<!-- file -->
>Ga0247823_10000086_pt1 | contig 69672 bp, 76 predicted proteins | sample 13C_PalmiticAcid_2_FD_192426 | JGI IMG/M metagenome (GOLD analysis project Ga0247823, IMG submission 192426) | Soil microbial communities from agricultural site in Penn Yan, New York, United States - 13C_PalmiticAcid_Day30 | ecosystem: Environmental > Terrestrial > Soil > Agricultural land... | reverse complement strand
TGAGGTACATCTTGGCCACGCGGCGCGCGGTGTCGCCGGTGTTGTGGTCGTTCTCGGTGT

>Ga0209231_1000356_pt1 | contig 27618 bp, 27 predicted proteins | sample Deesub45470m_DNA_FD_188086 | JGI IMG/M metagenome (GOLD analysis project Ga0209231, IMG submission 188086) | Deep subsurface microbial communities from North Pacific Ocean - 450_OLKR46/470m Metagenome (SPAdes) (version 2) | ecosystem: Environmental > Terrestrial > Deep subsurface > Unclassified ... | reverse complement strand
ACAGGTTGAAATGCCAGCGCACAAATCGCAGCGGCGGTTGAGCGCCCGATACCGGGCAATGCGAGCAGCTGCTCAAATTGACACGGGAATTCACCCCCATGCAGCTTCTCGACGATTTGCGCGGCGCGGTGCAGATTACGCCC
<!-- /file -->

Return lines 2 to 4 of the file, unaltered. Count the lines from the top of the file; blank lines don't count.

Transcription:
TGAGGTACATCTTGGCCACGCGGCGCGCGGTGTCGCCGGTGTTGTGGTCGTTCTCGGTGT

>Ga0209231_1000356_pt1 | contig 27618 bp, 27 predicted proteins | sample Deesub45470m_DNA_FD_188086 | JGI IMG/M metagenome (GOLD analysis project Ga0209231, IMG submission 188086) | Deep subsurface microbial communities from North Pacific Ocean - 450_OLKR46/470m Metagenome (SPAdes) (version 2) | ecosystem: Environmental > Terrestrial > Deep subsurface > Unclassified ... | reverse complement strand
ACAGGTTGAAATGCCAGCGCACAAATCGCAGCGGCGGTTGAGCGCCCGATACCGGGCAATGCGAGCAGCTGCTCAAATTGACACGGGAATTCACCCCCATGCAGCTTCTCGACGATTTGCGCGGCGCGGTGCAGATTACGCCC